You’ll find it is also a more sustainable practice to stay with gradualism vs. the cold turkey approach.

      Hope that answers your questions.

      Todd

      Reply
  31. JUN

    I saw your reply above a few questions

    D1 is perfect focus :Just focus on the retina form 100% of the perfect image

    D2 is the slightest indication of blur : From the 99% clarity
    beginning Sharpness 98% 97% 96%…… Have entered the focus of D2

    Such as when watching TV
    The characters and subtitle is not the same size how I should define D2 focus

    Reply
    • Todd

      Jun,

      It is true that the definition of D2 is somewhat dependent on font size of text. It doesn’t really matter much in practice whether you work with large text or “subtitles”. Just be consistent and work with either one, and you will find that your vision improves over time.

      Todd

      Reply
  32. Tanya

    Hey, question for Todd and Otis: About undercorrection, would wearing it all the time accelerate progress? My rx is -2.75 and I just got a pair of -1.75. I know it’s best to not rely on glasses but I can’t help but wonder if such extreme undercorrection could move progress along faster. Also I print push without any lenses due to my prescription level; would it be ok to start using plus1? I need to get the most out my training because I can only do it for 30 minutes a day. Looking forward to your response. Happy holidays

    Reply
    • Todd

      Undercorrection is not advisable “all the time”; use it mainly for distance viewing. Since your myopia is in the range of -2 to -3, you can read books and computers crisply at between 10 and 20 inches with your naked eye. That’s very convenient for print pushing. You can try the +1 lenses as you suggest, but you will have to read at a closer distance. If you are comfortable with that, it’s fine.

      Reply
    • Hi Tanya,
      I do not want to “dispute” a prescription as such. But I find that a large number of OD, OVER-PRESCRIBE the minus. You could almost remove 1 diopter from that prescription. But the ONLY way to check this – is to set up your own Snellen, and read it yourself. (Too many people omit this step.) If you can read the 20/40 to 20/60 line, you can probably read in good light with a +1 on. Your distant vision will of course still be blurry, but, you can do all reading with no glasses on at all. (This is your personal choice, of course.) This is the same idea as Todd’s, print pushing. I wear a plus for all close work, not 30 minutes a day – so you know how I feel about this situation. It is a long-term proposition, for you. Here is the eye-chart for your home use:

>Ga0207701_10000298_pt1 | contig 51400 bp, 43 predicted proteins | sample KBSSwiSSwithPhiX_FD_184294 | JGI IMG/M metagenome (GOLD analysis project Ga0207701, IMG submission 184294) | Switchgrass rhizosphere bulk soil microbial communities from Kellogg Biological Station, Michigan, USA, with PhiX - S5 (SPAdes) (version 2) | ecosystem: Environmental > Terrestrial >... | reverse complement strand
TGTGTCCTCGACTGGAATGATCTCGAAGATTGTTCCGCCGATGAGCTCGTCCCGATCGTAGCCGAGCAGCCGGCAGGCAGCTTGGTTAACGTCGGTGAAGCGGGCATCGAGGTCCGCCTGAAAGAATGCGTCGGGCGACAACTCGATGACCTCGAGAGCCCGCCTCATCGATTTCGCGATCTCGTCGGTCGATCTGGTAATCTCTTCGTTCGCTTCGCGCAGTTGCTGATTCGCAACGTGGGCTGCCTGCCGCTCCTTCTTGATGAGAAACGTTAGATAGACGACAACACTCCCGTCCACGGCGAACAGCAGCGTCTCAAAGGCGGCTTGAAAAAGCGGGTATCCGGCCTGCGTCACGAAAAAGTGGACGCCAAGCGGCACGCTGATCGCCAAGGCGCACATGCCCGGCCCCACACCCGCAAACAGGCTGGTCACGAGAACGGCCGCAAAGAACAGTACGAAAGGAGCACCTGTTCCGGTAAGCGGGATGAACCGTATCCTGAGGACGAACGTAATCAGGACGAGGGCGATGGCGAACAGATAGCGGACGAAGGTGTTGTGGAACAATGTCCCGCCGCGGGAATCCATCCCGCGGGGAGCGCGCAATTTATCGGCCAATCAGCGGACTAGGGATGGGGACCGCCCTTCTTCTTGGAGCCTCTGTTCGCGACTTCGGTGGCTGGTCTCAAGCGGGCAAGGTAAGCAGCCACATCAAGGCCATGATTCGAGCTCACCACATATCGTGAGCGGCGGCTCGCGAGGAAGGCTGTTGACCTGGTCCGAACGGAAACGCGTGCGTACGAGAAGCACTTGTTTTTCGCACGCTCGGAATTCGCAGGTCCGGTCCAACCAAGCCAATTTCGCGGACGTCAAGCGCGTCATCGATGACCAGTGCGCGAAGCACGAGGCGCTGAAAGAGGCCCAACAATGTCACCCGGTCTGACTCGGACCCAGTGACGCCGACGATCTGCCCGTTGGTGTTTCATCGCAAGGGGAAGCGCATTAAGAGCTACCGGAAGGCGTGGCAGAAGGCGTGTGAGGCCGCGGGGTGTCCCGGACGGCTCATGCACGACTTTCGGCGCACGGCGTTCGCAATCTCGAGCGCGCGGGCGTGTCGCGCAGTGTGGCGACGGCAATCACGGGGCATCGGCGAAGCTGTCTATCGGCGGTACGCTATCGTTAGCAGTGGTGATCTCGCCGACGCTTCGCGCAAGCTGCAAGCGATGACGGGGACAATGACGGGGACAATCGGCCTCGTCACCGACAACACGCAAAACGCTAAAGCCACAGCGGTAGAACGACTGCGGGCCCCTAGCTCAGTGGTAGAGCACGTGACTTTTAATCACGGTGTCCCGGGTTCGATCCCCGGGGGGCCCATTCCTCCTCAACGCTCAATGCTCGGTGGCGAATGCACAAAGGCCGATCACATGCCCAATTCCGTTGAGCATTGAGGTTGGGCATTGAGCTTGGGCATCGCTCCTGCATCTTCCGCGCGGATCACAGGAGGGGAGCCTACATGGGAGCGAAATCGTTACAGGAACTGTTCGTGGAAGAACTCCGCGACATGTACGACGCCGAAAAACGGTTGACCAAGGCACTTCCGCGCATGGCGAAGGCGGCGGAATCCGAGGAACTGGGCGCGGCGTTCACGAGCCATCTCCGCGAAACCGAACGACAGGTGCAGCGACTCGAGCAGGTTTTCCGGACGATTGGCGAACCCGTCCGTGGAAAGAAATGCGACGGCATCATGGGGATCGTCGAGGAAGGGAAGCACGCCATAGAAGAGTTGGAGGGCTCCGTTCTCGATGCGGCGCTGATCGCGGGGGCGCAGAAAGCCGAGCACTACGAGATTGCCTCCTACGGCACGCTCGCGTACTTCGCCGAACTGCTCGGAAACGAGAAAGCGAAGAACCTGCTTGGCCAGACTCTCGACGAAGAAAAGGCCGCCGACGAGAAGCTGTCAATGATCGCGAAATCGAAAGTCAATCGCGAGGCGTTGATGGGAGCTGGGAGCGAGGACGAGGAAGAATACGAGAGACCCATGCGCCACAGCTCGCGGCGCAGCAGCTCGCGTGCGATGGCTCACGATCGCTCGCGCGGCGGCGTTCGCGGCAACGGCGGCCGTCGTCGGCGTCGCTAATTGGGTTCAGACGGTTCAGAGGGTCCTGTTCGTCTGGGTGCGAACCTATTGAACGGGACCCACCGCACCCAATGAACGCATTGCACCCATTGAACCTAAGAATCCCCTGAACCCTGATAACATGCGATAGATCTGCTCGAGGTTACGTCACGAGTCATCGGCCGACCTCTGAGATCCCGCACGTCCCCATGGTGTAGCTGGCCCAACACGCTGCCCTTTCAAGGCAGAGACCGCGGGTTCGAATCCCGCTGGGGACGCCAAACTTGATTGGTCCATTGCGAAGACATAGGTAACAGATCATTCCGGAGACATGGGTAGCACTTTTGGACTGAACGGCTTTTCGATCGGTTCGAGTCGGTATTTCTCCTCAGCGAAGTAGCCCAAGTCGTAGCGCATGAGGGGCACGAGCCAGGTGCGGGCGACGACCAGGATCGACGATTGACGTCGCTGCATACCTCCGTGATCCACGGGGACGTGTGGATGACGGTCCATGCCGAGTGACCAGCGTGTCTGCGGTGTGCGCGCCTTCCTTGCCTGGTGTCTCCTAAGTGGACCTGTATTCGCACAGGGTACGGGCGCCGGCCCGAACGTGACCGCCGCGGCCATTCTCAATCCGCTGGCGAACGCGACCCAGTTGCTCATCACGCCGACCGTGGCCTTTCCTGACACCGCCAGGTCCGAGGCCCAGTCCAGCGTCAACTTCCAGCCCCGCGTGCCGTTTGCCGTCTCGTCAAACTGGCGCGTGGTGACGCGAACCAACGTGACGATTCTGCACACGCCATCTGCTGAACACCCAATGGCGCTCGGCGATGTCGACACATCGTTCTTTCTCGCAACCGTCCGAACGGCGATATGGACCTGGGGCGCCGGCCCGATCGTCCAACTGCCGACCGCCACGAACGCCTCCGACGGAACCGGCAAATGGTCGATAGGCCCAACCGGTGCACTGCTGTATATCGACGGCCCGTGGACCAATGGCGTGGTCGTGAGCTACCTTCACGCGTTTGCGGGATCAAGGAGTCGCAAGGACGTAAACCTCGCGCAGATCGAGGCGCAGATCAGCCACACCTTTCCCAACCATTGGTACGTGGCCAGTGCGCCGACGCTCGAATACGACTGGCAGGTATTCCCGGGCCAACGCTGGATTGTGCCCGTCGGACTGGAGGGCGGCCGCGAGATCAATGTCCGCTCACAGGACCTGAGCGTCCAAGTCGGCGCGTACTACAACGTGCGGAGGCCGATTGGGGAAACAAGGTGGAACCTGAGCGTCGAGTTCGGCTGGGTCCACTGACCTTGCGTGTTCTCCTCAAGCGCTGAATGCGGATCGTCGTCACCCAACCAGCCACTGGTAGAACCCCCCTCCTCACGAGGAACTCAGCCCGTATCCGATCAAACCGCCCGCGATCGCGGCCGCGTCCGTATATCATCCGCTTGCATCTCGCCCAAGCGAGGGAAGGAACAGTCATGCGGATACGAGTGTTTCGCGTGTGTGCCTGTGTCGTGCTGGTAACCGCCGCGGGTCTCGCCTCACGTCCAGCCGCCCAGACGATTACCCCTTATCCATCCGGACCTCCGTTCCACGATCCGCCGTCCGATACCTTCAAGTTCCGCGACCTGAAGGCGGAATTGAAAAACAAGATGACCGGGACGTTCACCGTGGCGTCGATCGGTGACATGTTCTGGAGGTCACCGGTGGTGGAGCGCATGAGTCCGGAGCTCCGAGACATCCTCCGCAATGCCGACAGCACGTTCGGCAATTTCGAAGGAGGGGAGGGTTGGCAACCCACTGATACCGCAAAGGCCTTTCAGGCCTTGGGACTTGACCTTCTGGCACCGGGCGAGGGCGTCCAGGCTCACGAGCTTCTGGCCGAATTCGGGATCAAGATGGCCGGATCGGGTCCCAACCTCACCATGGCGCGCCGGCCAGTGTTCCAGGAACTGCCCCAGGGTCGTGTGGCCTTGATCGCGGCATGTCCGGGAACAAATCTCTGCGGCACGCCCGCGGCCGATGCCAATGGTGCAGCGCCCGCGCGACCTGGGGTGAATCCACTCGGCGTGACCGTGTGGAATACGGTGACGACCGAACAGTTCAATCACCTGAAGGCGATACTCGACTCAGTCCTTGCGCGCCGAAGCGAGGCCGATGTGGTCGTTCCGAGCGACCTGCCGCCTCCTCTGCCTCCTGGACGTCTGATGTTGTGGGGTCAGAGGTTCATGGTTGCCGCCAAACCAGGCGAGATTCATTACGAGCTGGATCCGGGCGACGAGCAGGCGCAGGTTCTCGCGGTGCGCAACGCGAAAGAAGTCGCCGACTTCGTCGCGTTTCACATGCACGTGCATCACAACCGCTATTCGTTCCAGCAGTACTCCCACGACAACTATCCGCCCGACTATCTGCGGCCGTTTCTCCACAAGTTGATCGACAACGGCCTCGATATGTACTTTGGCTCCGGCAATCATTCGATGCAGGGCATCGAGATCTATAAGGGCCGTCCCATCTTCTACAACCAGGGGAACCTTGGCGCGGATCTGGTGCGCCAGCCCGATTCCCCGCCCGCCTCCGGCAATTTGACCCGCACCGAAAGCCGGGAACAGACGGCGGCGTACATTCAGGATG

http://www.i-see.org/block_letter_eye_chart.pdf

      Put a bright light on it for consistent and accurate results. It does take a lot of courage to do this – for some reason. Be prepared – this is a slow process. For me, exceeding the 20/40 line after six months, would be a success – because it passes the DMV requirement. Do not ask for “perfect”, ask for reasonable.

      Reply
  33. Shane

    Todd:

    So I have heard of lens-induced myopia and told my eye doctor to give me a Plano pair of glasses (not negative or positive) with anti-reflective coating for driving purposes. I’m only -1 in both eyes. Also have astigmatism in both. The eye doctor suggested a 0 plus/minus prescription, to avoid negative lenses, but a correction for my astigmatism. At the store, it did help me see slightly better…

    My question: would a pair of zero plus/negative lenses with only astigmatism correction still damage my eyes or cause lense-induced myopia?? Any drawbacks?

    -Shane

    Reply
    • Todd

      I don’t see any downside to your suggestion of plano lenses with astigmatism correction. However, you might want to work on naturally reversing your myopia using exercises such as the astigmatic mirror or Tibetan wheel, as described in Leo Angart’s book, “Improve your eyesight naturally”. You can also google these methods online.

      Todd

      Reply
      • Prince

        Hi sir! I have myopia, and I’m hoping to get a 20/20 visual acuity for I am going to study in a police academy. I need help sir.

        Reply